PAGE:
“We’re very emotional about all of this,” trimmer and medic Claire Russell adds. “So much has happened in between and I’d forgotten all about it. It was so long ago, and now it’s come, whee!, back into our lives again.”
So, Sir John Tavener was a very fascinating and brilliant man who wrote, among many other truly truly lovely pieces of music, “Song For Athene” which I sang in my choral music days (not this well, and as one part of a beautiful and rich mix of voices.) It was written for a young family friend who died in an accident but is most familiar to audiences from its performance at Princess Diana’s funeral. I would really appreciate if you waited the whole way through for the moment where it blooms and breaks open like a glorious flower and leaves you in shock and then quietly fades away:
now, pitbull featuring kesha, to reorient ourselves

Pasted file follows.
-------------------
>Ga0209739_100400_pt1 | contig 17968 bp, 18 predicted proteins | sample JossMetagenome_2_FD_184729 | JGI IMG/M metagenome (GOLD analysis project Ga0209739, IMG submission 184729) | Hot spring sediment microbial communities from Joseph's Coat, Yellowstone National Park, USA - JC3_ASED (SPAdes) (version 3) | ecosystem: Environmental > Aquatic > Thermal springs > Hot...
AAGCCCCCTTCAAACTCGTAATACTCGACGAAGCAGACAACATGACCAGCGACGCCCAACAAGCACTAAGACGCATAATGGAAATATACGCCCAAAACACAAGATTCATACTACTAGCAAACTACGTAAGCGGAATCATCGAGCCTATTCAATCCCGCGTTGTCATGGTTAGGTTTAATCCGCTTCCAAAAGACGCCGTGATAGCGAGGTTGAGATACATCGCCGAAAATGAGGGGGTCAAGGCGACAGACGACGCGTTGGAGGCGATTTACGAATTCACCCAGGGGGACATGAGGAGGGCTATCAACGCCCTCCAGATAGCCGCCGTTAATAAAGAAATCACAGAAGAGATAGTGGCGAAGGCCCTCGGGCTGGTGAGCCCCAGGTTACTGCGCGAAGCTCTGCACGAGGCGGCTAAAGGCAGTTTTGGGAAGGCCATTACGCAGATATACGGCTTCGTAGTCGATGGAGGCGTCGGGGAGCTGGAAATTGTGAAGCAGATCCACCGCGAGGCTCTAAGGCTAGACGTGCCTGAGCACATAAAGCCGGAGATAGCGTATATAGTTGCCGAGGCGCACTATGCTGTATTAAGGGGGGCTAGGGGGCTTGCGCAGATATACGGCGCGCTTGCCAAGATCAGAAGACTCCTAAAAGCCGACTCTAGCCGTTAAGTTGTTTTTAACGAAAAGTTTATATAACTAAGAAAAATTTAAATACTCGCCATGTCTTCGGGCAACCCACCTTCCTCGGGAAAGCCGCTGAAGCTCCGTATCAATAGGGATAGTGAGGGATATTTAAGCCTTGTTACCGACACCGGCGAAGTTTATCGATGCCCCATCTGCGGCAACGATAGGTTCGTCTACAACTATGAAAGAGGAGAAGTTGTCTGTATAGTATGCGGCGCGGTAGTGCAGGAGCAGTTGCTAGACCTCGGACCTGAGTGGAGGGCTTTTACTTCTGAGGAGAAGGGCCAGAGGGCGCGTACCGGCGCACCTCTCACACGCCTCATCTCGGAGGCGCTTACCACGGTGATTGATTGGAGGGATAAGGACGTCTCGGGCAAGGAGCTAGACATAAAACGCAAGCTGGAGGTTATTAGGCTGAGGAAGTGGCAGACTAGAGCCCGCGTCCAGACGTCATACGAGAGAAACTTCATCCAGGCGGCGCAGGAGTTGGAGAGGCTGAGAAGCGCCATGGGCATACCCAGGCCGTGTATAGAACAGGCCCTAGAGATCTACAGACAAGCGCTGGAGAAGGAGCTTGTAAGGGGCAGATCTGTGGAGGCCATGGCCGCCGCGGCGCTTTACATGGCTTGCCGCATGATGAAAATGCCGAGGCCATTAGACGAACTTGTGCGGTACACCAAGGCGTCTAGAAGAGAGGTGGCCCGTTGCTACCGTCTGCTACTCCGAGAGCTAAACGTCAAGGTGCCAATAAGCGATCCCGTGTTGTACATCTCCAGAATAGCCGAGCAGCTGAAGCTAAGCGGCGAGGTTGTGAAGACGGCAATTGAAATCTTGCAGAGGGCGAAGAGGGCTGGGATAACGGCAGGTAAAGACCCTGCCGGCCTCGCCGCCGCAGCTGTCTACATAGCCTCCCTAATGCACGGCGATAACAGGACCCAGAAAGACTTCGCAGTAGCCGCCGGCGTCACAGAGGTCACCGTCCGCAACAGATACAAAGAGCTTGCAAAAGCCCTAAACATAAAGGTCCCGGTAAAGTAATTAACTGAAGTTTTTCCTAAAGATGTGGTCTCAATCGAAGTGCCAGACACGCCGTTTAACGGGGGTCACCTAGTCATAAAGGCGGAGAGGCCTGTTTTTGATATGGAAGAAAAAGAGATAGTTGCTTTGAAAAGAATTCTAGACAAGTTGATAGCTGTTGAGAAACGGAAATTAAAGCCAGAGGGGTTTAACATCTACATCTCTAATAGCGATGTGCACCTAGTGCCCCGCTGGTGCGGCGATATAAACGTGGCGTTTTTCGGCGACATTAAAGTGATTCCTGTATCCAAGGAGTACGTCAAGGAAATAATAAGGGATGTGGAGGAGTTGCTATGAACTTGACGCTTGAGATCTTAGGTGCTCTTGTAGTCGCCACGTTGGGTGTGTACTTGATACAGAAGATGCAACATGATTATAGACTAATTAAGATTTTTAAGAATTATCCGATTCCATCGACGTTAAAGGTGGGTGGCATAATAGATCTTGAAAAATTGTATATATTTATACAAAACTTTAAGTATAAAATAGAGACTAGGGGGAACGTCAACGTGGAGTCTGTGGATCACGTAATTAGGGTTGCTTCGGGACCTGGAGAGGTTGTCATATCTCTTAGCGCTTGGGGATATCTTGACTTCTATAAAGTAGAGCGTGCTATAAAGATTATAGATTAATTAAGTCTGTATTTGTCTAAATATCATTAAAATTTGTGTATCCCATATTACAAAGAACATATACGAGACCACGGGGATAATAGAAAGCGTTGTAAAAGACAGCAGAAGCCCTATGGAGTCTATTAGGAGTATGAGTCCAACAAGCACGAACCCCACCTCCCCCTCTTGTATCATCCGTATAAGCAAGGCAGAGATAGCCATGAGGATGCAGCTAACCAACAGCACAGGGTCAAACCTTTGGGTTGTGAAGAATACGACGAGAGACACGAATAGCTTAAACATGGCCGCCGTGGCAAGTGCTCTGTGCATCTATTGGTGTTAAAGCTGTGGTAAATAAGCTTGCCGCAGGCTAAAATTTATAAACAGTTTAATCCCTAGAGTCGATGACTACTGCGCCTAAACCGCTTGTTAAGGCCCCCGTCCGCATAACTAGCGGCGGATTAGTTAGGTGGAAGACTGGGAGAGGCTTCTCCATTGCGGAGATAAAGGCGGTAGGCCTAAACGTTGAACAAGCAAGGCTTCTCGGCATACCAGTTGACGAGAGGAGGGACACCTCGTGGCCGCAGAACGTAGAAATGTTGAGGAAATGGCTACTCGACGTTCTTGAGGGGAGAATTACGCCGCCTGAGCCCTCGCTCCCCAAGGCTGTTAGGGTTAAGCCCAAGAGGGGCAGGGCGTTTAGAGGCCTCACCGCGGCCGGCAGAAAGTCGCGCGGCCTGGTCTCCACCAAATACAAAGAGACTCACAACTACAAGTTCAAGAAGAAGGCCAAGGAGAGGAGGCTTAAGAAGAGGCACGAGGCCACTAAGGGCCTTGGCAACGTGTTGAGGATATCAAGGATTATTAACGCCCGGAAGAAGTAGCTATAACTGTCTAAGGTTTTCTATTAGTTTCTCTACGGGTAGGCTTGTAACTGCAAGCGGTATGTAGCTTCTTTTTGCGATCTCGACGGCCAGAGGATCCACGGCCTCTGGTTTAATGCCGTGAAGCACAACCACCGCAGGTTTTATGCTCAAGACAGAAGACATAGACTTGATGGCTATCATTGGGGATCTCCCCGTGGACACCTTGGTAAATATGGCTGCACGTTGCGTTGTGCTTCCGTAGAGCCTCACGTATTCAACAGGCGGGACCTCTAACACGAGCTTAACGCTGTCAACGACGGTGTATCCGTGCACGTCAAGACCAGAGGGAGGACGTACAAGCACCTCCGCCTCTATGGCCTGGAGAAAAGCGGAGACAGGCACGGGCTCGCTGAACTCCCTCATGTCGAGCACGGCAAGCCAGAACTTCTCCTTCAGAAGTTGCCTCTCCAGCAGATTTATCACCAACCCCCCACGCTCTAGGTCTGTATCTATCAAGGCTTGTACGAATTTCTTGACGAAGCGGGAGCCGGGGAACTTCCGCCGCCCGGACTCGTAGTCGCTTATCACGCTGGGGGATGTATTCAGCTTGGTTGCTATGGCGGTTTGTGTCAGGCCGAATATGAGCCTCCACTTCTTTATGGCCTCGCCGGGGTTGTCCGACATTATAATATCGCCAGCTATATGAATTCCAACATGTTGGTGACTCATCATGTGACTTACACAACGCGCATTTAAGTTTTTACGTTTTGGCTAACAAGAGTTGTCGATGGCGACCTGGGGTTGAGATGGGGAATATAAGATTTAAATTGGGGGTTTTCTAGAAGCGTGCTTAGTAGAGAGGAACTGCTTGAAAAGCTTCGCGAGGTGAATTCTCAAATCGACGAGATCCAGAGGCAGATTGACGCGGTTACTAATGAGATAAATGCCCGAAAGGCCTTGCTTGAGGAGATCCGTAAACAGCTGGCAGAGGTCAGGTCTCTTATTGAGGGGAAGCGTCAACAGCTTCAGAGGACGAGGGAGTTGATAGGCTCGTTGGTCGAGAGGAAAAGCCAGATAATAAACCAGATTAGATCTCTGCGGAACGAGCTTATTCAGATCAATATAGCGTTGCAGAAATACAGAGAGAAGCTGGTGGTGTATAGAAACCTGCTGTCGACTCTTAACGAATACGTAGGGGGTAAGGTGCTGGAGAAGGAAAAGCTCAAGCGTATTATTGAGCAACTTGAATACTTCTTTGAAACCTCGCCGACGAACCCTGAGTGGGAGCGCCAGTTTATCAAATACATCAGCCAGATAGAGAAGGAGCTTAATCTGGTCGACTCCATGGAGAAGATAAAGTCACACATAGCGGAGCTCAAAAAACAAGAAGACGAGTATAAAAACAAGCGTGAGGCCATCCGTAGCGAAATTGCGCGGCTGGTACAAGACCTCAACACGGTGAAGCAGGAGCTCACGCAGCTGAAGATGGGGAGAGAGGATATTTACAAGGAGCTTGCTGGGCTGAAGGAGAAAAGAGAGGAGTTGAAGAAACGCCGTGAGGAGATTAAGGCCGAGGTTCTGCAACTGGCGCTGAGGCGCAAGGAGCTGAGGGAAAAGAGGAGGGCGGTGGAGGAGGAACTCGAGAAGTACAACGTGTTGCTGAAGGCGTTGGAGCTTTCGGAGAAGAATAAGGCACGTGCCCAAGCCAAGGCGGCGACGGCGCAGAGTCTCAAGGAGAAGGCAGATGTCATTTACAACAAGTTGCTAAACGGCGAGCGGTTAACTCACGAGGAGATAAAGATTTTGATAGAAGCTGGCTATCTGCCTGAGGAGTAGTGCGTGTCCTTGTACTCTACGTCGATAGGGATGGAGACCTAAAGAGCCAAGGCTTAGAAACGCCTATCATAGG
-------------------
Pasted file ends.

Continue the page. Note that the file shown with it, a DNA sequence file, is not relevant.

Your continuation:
I fuckin love Steve Earle
kelly willis’ take on truck stop girl
neko case (people got a lotta nerve)
neko case (deep red bells)
fruit bats (I love this song)
this is my husband’s fav Ella & Louis song
Frank and Ella
the Exploding Hearts were an amazing pop-punk band that were sadly only with us for a brief time, due to a tragic tour bus accident in 2003
they played the Harvard Lampoon shortly before and I wasn’t there but should have been
I love all Patty Griffin songs but “Poor Man’s House” just murderers me
Love you all. You’re the best. I am really crushing it today with work. “Today” is Wednesday to me. I am writing to you from the past.